Timothy Moynihan, MD, on ‘Death Cafés’ and the Importance of Discussing End-of-Life Issues With Your Patients

OncologyOncology Vol 29 No 12
Volume 29
Issue 12

This interview discusses the importance of discussing end-of-life issues with patients.

Oncology (Williston Park). 29(12):904-905.

Timothy J. Moynihan, MD

1. The 2015 Palliative Care in Oncology Symposium concluded on October 10th, and one of the events that you co-chaired was the “Death Café,” where oncologists gathered to discuss the topic of death and dying in a safe, informal venue. Can you explain what the “Death Café” is, how it’s set up, and the goals of the gathering?

Dr. Moynihan: The Death Café idea arose from work done by Swiss sociologist Bernard Crettaz, with the plan to get the public talking more about death, specifically each person’s own death or personal death experiences. The point was to come together in public with perfect strangers and over tea and cookies to talk about death with the goal of making it less foreign. This concept was initially used by the lay public and continues in this way, with many active Death Cafés across the world. The Death Café is meant to be informal and non-rigid, and to allow very personal interchange on the subject of death. Since oncologists have very intimate relationships with patients who are dying, Dr. Daniel Hinshaw and I thought it would be helpful if oncologists had a chance to explore their own feelings and emotions around death. The Death Café was set up not to talk about our patients, but how having viewed death through our patients has altered our perceptions of our own deaths or the deaths of those near and dear to us.

2. What do you feel are the issues around death and dying that patients are most interested in talking to their doctors about?

Dr. Moynihan: Each individual has different issues, so it is really important to raise the question about what death and dying means to that individual. It must be raised in a very caring and supportive way (eg, “Have you thought about dying?”; “What concerns you about dying?”), and it is important to actually use the “D” word, something most physicians have avoided in the past, as we have always viewed death as a failure on our part (see “Just Say Die” by Scott Berry, J Clin Oncol, 2008). Some common themes are present for many patients, including:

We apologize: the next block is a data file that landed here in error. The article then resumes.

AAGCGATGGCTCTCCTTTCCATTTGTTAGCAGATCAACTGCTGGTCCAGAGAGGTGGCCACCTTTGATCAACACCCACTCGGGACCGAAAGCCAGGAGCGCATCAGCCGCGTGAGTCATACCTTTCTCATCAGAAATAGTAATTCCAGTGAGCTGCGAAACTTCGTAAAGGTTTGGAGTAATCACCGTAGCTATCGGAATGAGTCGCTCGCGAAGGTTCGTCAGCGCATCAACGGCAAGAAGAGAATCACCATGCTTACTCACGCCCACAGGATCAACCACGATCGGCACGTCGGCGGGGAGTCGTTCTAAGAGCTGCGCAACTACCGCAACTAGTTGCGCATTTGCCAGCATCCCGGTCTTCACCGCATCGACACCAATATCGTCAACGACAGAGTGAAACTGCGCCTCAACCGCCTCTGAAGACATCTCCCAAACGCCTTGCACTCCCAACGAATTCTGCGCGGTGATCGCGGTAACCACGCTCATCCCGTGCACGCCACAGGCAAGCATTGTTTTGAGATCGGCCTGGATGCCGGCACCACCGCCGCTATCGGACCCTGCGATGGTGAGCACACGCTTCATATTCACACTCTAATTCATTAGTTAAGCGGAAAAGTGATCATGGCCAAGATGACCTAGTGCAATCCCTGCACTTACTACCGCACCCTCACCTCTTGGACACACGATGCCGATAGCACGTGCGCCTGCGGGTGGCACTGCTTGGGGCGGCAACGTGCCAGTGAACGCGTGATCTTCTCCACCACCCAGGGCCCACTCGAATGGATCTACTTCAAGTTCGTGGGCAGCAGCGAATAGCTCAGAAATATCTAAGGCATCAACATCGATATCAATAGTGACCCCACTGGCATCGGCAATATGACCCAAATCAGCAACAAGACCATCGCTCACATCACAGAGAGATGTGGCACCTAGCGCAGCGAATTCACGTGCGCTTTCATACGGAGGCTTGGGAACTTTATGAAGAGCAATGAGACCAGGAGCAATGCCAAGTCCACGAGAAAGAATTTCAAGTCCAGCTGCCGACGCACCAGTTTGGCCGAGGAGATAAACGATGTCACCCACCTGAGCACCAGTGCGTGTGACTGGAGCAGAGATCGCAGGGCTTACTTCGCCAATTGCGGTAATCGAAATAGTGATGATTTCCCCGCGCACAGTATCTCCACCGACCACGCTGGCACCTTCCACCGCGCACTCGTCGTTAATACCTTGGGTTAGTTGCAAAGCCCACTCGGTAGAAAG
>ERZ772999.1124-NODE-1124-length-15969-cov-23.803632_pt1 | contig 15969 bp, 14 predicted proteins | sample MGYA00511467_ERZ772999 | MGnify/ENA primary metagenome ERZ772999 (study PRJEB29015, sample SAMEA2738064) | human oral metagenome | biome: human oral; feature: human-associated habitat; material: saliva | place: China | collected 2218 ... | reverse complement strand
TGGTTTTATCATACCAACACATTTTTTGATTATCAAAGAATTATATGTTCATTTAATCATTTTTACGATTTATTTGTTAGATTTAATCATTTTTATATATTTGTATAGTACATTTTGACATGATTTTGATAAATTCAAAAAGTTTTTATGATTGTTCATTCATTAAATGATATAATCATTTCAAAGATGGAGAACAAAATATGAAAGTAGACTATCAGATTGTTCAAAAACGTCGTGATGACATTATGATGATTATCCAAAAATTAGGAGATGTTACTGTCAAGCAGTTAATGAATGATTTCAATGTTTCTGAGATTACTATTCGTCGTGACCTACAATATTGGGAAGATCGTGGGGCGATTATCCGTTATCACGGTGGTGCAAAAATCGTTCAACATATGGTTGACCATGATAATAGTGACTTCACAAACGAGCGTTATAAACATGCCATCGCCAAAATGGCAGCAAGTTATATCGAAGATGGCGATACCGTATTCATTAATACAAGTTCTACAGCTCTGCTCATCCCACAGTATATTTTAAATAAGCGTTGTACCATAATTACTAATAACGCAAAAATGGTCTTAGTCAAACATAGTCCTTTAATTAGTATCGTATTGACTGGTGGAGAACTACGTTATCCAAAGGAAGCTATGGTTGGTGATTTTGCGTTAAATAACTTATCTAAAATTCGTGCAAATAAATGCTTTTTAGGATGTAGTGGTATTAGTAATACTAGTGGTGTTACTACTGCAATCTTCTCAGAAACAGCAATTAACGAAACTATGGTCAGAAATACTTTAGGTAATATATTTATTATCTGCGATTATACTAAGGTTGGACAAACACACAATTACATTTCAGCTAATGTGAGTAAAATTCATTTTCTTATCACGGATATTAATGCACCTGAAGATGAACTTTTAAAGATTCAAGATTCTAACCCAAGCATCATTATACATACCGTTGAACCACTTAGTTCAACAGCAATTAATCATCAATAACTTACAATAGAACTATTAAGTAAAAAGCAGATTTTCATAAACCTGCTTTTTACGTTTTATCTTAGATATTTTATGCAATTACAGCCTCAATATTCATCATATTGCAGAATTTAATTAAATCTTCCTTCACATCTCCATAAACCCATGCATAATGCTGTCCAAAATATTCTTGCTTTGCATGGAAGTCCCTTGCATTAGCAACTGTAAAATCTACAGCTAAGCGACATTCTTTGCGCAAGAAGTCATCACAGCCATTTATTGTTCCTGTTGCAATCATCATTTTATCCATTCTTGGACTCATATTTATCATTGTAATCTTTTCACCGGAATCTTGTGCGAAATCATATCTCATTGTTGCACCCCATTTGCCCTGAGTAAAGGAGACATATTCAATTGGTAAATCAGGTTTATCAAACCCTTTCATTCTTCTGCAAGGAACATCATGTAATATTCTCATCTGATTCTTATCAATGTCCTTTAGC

i. Not being a burden to their family/loved ones

ii. Not being abandoned (by the health care system, family, friends, community, etc)

iii. Leaving a legacy

iv. Not suffering

v. Saying goodbye

vi. Finalizing relationships/mending fences

vii. Giving thanks

viii. Telling those you love that you love them

The other very important way that physicians can help dying patients is to guide them through the death process. Most people who are dying have never died before (I have never died before, either!), so they do not get an opportunity to practice. Physicians must take the lessons we have learned from those who have died well and those who have struggled with death, and help our patients navigate this phase of life. There is one concept I like to share with patients facing death, taken from work by Dr. Ira Byock-the five things it is often important to say to loved ones when dying:

i. Forgive me

ii. I forgive you

iii. Thank you

iv. I love you

vi. Goodbye

When witnessing the deaths of others, particularly our patients, family members, and loved ones, it can in some sense be a “dress rehearsal” for our own deaths. Asking patients about their experience and perspective on serious illnesses they have previously witnessed may be another way to help them and family members as they face the possibility of an incurable cancer.

It is also very important to know if there are financial or legal matters that the patient needs to take care of before they die. One example I recently came across was a divorced mother who had custody of her only child and wanted to make sure the biological father did not get custody after her death. Because of this, she actually pursued aggressive treatments that may have actually hurt her more than helped just so she could get this matter through the courts before she died. This is why it is so important to be honest with patients about survival and outcomes-so they can accomplish their goals with whatever time they have left.

3.Do you think oncologists have enough experience and comfort discussing death honestly with their patients? If not, what do you think the obstacles and challenges are for clinicians who treat terminally ill patients?

Dr. Moynihan: No. The physicians are all driven by a great desire to do their best for the patient, but most lack the training or mentorship to talk about death and dying properly. Part of the reason for this is that physicians often view the death of a patient as a personal failure. This is where work by Dr. Anthony Back and the Vital Talk (http://vitaltalk.org) program can really help. We need to begin to teach physicians how to talk about this very early on in medical school and foster this skill as they go through training. The other big problem that oncologists face is that we can develop very intense and personal relationships with our patients, and their death can feel like losing a family member. So, physicians need to learn how to vent our emotions and loss, hopefully through programs like the Death Café, which can help us to process these difficult feelings.

Acknowledgement:Dr. Moynihan and the ONCOLOGY staff would like to thank Dr. Daniel Hinshaw for his additional consultation and review of this Q&A.

Financial Disclosure:Dr. Moynihan has no significant financial interest or other relationship with the manufacturers of any products or providers of any service mentioned in this article.

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